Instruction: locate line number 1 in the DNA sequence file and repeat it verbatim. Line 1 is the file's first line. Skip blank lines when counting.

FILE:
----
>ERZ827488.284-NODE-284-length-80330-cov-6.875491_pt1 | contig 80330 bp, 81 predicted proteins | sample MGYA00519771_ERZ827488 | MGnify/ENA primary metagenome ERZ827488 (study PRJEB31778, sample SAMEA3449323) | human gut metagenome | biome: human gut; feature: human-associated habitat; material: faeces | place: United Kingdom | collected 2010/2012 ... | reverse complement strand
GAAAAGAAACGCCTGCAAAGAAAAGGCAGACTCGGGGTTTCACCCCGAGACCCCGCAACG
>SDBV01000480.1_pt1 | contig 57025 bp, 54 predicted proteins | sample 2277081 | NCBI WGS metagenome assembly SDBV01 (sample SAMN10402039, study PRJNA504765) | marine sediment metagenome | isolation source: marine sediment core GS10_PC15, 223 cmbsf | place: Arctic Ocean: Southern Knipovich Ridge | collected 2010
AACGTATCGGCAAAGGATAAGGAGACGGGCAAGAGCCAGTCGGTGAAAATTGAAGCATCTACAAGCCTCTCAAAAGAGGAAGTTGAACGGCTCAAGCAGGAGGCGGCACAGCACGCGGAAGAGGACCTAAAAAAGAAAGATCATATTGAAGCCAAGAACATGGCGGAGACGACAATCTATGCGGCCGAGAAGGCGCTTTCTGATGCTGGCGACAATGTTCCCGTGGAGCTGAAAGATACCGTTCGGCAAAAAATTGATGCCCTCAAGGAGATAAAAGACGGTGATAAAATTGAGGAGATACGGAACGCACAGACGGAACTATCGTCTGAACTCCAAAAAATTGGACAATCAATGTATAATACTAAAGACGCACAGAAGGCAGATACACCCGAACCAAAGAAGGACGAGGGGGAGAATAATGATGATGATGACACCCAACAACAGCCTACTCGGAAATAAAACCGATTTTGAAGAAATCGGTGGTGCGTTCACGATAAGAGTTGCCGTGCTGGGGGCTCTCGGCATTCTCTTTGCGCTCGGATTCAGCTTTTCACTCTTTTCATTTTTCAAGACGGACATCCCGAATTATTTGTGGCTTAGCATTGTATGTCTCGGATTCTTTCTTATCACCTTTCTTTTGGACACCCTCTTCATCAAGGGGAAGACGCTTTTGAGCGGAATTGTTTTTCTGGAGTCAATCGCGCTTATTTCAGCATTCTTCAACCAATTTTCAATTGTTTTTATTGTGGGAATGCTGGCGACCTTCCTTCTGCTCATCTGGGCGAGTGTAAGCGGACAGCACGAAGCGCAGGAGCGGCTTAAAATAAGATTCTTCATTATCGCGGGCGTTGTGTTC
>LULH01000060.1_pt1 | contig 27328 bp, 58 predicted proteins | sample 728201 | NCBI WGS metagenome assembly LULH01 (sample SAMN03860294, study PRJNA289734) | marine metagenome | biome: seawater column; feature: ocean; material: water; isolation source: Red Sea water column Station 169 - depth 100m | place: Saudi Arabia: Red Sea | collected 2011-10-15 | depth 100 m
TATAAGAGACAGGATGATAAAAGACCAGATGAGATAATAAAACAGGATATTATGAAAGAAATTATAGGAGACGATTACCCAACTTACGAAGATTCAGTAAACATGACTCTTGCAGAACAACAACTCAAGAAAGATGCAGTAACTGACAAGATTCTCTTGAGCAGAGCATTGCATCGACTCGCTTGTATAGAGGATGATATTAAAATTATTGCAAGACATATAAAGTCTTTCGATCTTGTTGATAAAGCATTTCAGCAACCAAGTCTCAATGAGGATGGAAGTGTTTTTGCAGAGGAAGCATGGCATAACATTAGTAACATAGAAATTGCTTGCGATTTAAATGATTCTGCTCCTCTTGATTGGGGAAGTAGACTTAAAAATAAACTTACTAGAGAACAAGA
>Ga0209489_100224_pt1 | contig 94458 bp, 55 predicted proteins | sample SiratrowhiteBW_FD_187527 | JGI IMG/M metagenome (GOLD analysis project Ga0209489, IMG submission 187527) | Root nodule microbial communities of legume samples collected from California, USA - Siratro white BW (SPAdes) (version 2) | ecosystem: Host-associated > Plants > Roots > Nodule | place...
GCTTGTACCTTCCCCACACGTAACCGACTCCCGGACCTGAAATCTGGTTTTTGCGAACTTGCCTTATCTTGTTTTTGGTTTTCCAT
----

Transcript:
>ERZ827488.284-NODE-284-length-80330-cov-6.875491_pt1 | contig 80330 bp, 81 predicted proteins | sample MGYA00519771_ERZ827488 | MGnify/ENA primary metagenome ERZ827488 (study PRJEB31778, sample SAMEA3449323) | human gut metagenome | biome: human gut; feature: human-associated habitat; material: faeces | place: United Kingdom | collected 2010/2012 ... | reverse complement strand